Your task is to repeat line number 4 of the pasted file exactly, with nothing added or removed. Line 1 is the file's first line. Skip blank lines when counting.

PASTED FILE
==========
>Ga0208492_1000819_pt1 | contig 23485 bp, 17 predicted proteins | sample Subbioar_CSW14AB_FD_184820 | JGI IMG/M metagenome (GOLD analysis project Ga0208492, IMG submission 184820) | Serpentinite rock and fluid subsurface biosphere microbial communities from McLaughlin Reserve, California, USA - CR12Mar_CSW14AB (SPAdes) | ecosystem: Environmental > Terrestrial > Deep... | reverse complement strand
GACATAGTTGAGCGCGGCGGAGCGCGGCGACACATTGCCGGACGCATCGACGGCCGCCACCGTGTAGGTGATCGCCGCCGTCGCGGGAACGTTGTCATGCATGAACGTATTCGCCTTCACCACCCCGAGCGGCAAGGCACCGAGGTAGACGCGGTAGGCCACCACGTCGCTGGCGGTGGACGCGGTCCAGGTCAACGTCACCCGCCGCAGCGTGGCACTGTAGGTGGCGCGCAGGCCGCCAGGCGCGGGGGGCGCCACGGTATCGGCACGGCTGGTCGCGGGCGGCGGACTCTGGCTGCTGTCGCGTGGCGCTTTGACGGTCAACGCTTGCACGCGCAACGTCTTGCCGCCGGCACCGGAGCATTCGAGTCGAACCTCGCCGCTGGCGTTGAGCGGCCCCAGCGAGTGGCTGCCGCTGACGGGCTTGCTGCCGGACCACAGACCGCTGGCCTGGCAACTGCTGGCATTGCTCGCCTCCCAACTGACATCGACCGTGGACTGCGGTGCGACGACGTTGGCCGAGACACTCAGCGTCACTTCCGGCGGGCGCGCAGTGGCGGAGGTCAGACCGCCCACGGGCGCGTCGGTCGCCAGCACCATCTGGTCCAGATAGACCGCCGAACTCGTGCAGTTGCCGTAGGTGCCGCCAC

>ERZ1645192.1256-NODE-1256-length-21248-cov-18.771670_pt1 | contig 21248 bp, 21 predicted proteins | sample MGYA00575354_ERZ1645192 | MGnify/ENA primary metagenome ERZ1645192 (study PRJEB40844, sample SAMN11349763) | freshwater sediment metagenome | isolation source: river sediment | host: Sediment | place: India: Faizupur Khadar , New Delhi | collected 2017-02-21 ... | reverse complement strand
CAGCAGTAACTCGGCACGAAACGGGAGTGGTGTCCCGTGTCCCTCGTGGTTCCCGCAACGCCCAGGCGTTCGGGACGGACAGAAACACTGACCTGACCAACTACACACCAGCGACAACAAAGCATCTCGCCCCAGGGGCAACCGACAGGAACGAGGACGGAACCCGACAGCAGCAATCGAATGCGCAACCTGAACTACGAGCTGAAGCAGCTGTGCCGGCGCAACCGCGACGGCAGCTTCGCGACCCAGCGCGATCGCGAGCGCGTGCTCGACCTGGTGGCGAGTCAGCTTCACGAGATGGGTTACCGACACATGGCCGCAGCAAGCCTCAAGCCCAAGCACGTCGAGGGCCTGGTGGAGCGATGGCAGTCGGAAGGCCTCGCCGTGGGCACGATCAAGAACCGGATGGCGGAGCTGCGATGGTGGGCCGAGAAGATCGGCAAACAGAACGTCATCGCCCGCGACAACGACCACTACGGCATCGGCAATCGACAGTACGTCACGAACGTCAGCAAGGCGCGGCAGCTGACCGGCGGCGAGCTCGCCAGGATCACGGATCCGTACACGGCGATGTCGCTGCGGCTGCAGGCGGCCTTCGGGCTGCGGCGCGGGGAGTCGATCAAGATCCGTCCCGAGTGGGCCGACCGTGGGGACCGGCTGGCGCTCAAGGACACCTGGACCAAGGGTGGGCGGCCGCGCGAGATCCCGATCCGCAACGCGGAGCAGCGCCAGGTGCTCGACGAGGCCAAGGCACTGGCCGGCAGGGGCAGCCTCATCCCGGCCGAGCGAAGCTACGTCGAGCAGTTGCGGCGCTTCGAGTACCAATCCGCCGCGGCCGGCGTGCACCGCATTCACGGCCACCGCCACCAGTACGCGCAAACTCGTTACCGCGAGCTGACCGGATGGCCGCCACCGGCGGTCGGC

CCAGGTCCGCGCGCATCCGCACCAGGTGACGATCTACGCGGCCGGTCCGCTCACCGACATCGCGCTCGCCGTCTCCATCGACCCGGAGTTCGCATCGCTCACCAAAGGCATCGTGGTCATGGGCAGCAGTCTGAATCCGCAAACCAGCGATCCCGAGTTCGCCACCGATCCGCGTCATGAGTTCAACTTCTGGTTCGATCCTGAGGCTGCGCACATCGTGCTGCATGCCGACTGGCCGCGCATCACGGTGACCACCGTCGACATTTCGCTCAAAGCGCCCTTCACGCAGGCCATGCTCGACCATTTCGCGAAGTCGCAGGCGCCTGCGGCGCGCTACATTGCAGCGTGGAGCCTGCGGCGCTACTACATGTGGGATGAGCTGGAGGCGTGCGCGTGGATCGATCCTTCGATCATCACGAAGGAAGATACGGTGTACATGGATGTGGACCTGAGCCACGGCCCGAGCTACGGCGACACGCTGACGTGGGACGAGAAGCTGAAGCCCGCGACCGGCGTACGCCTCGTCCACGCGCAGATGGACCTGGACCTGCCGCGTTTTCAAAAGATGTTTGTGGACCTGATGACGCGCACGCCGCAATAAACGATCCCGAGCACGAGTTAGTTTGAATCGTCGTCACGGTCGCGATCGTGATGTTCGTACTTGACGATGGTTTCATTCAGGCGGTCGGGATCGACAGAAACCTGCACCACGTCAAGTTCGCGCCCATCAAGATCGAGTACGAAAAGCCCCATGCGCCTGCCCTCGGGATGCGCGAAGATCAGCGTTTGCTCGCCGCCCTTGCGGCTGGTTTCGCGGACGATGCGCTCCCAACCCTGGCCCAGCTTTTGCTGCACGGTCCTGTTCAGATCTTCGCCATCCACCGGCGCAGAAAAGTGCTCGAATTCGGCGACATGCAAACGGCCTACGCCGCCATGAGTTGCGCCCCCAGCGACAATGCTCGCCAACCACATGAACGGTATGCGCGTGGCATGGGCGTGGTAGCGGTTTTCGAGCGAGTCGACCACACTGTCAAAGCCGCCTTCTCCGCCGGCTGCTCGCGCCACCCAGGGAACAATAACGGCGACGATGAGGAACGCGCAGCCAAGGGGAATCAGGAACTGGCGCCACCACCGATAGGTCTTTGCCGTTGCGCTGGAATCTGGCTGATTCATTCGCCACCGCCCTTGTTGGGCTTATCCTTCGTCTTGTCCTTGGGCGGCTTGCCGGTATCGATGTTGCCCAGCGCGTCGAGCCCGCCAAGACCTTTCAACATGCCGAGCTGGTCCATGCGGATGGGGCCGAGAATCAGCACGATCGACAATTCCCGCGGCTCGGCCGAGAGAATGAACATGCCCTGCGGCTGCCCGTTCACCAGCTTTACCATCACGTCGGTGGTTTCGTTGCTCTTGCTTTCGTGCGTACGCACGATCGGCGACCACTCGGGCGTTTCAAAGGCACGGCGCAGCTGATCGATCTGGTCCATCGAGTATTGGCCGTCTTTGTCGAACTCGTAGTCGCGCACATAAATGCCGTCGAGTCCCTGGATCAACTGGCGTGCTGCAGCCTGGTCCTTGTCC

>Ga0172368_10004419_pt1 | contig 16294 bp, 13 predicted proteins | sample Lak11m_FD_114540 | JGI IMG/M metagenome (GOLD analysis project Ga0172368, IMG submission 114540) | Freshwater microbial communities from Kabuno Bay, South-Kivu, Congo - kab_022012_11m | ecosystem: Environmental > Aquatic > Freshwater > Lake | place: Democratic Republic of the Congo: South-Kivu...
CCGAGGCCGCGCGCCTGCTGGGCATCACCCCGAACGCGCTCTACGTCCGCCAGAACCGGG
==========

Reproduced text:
CAGCAGTAACTCGGCACGAAACGGGAGTGGTGTCCCGTGTCCCTCGTGGTTCCCGCAACGCCCAGGCGTTCGGGACGGACAGAAACACTGACCTGACCAACTACACACCAGCGACAACAAAGCATCTCGCCCCAGGGGCAACCGACAGGAACGAGGACGGAACCCGACAGCAGCAATCGAATGCGCAACCTGAACTACGAGCTGAAGCAGCTGTGCCGGCGCAACCGCGACGGCAGCTTCGCGACCCAGCGCGATCGCGAGCGCGTGCTCGACCTGGTGGCGAGTCAGCTTCACGAGATGGGTTACCGACACATGGCCGCAGCAAGCCTCAAGCCCAAGCACGTCGAGGGCCTGGTGGAGCGATGGCAGTCGGAAGGCCTCGCCGTGGGCACGATCAAGAACCGGATGGCGGAGCTGCGATGGTGGGCCGAGAAGATCGGCAAACAGAACGTCATCGCCCGCGACAACGACCACTACGGCATCGGCAATCGACAGTACGTCACGAACGTCAGCAAGGCGCGGCAGCTGACCGGCGGCGAGCTCGCCAGGATCACGGATCCGTACACGGCGATGTCGCTGCGGCTGCAGGCGGCCTTCGGGCTGCGGCGCGGGGAGTCGATCAAGATCCGTCCCGAGTGGGCCGACCGTGGGGACCGGCTGGCGCTCAAGGACACCTGGACCAAGGGTGGGCGGCCGCGCGAGATCCCGATCCGCAACGCGGAGCAGCGCCAGGTGCTCGACGAGGCCAAGGCACTGGCCGGCAGGGGCAGCCTCATCCCGGCCGAGCGAAGCTACGTCGAGCAGTTGCGGCGCTTCGAGTACCAATCCGCCGCGGCCGGCGTGCACCGCATTCACGGCCACCGCCACCAGTACGCGCAAACTCGTTACCGCGAGCTGACCGGATGGCCGCCACCGGCGGTCGGC